Suppose that we have two disjoint subsets $A$ and $B$ of $Z$. Both $A$ and $B$ have a large number of elements each.

We want to compute the probability of picking $k$ elements from $A$ e $B$, with the condition that at most $t$ elements come from $B$.

I can compute that probability using the cumulative binomial distribution. Given that the probability $p = \dfrac{|B|}{|Z|}$.

So, $\displaystyle \Pr(X \leq t) = \sum_{i = 0}^{t} {k \choose i} p^i (1-p)^{k-i}$

I think I can see this problem in a different fashion. Given all possible ways of choosing $k$ elements of $Z$, which is probability of picking a combination of elements of $A$ and $B$ such as there is at most $t$ elements of $B$.

That, would be given by $\displaystyle \frac{1}{\displaystyle{|Z|\choose k}}\cdot \sum_{i = 0}^{t} {|A| \choose k-i}{|B| \choose i}$

What I realized that when $X$, $A$, and $B$ are large, both equation tend to have approximated results.

In fact, I'm having a little trouble in understanding the difference between this two formulations. Mostly, because I performed both in some data and I had no significant difference between the results.

This R code below is an example of what I am talking about. I want to select 7 elements, being up to 3 from B. The larger $X$, $A$, and $B$ become the closer the probabilities are. I set first case $|A| = 13$, $|B| = 7$. Second case, $|A| = 33$, $|B| = 17$. Third case, $|A| = 53$, $|B| = 47$. Finally, $|A| = 693$, $|B| = 307$.

(choose(13,7)*choose(7,0) + choose(13,6)*choose(7,1) + choose(13,5)*choose(7,2) + choose(13,4)*choose(7,3))/(choose(20,7))
(choose(33,7)*choose(17,0) + choose(33,6)*choose(17,1) + choose(33,5)*choose(17,2) + choose(33,4)*choose(17,3))/(choose(50,7))
(choose(53,7)*choose(47,0) + choose(53,6)*choose(47,1) + choose(53,5)*choose(47,2) + choose(53,4)*choose(47,3))/(choose(100,7))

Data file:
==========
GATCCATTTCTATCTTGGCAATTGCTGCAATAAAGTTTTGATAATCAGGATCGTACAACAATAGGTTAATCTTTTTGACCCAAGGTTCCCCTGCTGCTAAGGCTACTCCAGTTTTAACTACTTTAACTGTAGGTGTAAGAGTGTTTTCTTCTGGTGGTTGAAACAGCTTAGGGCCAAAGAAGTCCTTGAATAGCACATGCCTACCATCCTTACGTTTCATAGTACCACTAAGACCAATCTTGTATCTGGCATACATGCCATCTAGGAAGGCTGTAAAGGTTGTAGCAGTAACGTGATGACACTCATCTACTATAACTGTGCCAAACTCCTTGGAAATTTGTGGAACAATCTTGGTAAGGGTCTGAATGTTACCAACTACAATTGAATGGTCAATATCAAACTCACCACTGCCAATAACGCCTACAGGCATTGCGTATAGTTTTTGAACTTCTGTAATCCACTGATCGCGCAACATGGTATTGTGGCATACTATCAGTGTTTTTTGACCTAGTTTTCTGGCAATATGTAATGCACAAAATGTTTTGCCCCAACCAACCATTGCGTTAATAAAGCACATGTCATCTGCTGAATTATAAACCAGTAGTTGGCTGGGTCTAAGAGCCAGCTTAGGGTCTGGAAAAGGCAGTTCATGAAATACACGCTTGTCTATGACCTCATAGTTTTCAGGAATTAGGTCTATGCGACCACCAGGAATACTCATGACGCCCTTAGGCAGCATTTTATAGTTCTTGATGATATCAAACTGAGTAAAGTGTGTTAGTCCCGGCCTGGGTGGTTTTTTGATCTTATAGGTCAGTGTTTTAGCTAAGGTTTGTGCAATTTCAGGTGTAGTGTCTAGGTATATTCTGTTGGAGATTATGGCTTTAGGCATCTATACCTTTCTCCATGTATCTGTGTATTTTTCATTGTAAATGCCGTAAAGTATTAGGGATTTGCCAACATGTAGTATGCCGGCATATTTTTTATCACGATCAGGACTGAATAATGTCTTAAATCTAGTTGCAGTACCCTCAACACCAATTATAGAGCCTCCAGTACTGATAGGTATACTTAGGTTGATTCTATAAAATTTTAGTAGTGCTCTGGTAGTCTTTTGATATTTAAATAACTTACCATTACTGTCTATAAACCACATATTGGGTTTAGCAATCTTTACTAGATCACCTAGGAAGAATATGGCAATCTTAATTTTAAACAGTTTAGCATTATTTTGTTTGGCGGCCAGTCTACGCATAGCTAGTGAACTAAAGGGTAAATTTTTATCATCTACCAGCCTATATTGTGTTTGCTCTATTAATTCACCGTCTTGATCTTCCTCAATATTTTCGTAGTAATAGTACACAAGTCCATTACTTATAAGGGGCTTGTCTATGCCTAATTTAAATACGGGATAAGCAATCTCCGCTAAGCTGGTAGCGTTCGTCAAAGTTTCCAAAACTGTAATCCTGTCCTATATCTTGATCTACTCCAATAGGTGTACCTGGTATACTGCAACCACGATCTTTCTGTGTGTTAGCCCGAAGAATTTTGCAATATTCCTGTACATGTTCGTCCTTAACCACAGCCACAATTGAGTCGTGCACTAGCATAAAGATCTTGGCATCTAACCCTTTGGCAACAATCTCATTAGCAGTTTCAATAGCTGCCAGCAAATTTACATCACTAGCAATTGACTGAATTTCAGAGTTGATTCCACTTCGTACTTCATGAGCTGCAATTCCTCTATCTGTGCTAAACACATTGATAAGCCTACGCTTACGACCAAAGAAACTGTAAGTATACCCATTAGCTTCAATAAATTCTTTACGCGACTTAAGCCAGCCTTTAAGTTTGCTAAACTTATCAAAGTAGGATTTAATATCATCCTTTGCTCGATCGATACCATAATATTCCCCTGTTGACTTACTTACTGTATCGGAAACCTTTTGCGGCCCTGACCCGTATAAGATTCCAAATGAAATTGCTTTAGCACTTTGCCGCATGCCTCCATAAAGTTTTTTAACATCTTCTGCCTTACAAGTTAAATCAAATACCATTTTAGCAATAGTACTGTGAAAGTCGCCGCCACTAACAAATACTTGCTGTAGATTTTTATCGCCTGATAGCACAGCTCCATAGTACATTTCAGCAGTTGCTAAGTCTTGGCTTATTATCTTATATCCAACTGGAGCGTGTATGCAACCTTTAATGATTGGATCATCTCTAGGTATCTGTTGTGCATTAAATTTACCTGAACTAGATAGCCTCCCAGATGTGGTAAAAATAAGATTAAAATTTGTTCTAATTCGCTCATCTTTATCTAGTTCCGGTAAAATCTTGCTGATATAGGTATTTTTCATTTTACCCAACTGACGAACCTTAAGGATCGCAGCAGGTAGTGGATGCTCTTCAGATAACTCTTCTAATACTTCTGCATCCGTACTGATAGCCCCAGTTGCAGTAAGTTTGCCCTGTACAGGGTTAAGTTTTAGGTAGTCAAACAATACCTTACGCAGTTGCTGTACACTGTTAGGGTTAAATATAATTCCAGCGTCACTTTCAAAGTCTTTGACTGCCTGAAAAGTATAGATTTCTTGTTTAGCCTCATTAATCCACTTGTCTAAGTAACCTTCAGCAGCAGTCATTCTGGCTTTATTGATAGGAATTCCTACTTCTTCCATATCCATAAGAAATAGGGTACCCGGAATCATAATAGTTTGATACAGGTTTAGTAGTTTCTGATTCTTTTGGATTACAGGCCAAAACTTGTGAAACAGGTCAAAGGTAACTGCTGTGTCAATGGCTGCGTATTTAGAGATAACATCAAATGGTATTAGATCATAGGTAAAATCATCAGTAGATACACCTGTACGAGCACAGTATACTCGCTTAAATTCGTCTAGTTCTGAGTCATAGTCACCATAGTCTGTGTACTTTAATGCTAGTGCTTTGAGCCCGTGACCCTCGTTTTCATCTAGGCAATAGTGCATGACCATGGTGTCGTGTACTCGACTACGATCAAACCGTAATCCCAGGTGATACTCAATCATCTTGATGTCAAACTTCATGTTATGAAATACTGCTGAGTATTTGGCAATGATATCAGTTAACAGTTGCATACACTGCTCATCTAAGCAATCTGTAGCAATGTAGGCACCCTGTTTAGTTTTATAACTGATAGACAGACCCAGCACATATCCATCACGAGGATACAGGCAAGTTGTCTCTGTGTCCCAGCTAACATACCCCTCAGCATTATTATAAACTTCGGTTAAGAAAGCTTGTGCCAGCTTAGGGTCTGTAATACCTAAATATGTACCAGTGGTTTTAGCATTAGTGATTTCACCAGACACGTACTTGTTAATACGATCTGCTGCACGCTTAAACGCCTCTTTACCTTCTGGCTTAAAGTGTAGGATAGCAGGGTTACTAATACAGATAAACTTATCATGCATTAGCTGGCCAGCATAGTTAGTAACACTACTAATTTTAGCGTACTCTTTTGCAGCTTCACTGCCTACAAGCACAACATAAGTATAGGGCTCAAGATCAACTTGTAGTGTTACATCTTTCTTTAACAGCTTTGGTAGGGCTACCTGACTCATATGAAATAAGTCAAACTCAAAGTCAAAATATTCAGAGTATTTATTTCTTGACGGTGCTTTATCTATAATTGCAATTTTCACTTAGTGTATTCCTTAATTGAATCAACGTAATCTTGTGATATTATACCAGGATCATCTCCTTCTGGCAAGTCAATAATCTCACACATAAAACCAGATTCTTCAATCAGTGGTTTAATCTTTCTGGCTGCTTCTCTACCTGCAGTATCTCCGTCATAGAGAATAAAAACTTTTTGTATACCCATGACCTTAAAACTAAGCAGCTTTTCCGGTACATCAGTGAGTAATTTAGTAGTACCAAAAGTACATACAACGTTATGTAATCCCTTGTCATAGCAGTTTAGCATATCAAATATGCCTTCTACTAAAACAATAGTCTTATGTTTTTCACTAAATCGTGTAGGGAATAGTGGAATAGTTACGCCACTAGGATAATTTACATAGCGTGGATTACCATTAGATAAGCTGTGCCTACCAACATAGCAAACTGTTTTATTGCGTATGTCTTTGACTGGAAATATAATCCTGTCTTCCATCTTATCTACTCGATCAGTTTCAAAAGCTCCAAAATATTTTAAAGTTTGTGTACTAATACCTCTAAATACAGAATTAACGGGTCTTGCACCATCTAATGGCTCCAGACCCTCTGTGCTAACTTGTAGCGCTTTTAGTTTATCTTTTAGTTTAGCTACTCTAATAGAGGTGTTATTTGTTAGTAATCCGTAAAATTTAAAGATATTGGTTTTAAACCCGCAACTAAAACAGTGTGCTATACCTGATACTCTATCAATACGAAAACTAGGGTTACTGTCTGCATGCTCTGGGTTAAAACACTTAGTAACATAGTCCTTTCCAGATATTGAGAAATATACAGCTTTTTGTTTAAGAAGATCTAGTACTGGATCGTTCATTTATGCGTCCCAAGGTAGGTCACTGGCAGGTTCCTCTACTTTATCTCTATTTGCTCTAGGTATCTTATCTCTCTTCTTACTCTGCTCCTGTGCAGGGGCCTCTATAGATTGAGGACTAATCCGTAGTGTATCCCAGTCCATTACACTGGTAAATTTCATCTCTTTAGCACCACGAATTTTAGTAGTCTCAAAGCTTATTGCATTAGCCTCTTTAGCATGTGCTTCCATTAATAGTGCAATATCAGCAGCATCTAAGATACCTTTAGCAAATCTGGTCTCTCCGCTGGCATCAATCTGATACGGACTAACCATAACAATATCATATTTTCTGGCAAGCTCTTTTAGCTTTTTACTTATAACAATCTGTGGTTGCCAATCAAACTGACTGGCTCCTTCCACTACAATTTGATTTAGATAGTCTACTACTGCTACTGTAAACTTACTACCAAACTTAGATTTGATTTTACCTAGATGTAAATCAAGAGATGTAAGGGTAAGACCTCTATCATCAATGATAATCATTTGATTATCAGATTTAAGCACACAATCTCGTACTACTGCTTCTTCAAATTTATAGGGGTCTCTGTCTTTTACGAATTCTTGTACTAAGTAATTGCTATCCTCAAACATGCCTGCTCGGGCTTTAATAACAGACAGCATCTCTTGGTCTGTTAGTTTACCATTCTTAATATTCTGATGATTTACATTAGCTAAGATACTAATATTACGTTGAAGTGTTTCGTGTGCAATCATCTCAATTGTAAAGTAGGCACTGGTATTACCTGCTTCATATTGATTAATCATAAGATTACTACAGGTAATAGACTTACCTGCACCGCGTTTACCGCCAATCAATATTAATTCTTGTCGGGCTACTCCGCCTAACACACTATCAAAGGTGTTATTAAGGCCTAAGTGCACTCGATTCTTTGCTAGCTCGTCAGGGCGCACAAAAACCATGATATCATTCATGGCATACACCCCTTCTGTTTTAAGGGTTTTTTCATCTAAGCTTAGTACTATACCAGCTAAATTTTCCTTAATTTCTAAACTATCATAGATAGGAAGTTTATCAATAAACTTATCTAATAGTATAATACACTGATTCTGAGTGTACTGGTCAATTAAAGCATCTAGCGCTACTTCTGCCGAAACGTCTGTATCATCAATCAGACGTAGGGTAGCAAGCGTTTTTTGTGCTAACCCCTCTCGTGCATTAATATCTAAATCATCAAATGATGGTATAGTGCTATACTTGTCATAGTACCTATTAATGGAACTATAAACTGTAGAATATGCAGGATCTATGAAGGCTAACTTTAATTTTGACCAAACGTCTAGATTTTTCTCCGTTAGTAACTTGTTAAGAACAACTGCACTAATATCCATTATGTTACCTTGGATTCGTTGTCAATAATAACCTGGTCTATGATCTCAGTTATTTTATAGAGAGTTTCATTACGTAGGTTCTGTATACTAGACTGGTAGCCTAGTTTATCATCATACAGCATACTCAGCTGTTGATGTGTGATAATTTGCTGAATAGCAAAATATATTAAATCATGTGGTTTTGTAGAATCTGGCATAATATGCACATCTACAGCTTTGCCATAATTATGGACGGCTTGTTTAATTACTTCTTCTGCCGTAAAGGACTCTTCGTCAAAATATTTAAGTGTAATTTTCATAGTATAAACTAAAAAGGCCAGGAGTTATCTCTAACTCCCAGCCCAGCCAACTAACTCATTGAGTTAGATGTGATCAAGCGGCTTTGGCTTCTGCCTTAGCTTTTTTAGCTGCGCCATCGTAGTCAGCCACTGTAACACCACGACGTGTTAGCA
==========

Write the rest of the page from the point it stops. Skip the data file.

(choose(693,7)*choose(307,0) + choose(693,6)*choose(307,1) + choose(693,5)*choose(307,2) + choose(693,4)*choose(307,3))/(choose(1000,7))

Would anyone have some light to shed?

  • $\begingroup$ Could you clarify how you are "picking" elements? Are you perhaps sampling without replacement and uniformly from $Z$? Or from $A\cup B$? $\endgroup$
    – whuber
    Aug 29, 2018 at 19:37
  • $\begingroup$ I think you clarified my problem. It is that once I get one element, there is no replacement in my scenario, because I have limited resources. $\endgroup$
    – Caiosan
    Aug 29, 2018 at 19:54

1 Answer 1


First, where you write $A$ e $B$, I think you meant $A\cup B$. You don't clarify whether you mean $A\cup B=Z$. I think you do: in the equality $\displaystyle \Pr(X \leq t) = \sum_{i = 0}^{t} {k \choose i} p^i (1-p)^{k-i}$, you need $A\cup B=Z$ in order to write $(1-p)$ instead of $\frac{|A|}{|Z|}$.

But this argument works also with $A\cup B \subsetneqq Z$ and my answer follows the general case of $A\cup B \subseteqq Z$.

It is important to understand that there is nothing surprising about being able to compute something in two different ways. In fact, it can be used as an instructive exercise to prove an identity between algebraic expressions without calculation, by giving two different, correct arguments why it should be one or the other expression. This is what you are doing here. This technique is called double counting. Vandermonde's identity is an example that is similar to yours.

But you have made a mistake in your first sum (that I have also copied over). You are computing the probability with replacement of what you have drawn. You need to do it without replacement. Without the error, the two expressions would be identical, you're proving an identity, so R should be giving you equal outputs. The reason why you're not getting equal outputs is this mistake: that you erroneously substituted a formula for sampling with replacement for a formula for sampling without replacement.

The right formula would have been instead $$\Pr(X \leq t) = \sum_{i = 0}^{t} {k \choose i} \frac{|B|}{|Z|}\cdot \frac{|B|-1}{|Z|-1}\dots \frac{|B|-i+1}{|Z|-i+1}\cdot \frac{|A|}{|Z|-i}\cdot\frac{|A|-1}{|Z|-i-1}\dots\frac{|A|-(k-i)+1}{|Z|-k+1}.$$ This further equals $$\sum_{i = 0}^{t} \frac{k!}{i!(k-i)!} \frac{1}{\frac{|Z|!}{(|Z|-k)!}}\frac{|B|!}{(|B|-i)!}\frac{|A|!}{(|A|-k+i)!}$$ which is $$\frac{1}{\displaystyle{|Z|\choose k}}\cdot \sum_{i = 0}^{t} {|B| \choose i}{|A| \choose k-i},$$ and this is your other formula.

  • $\begingroup$ Yes. You are very correct. I did not think through the matter of replacement. Thank you very much! $\endgroup$
    – Caiosan
    Aug 29, 2018 at 19:55

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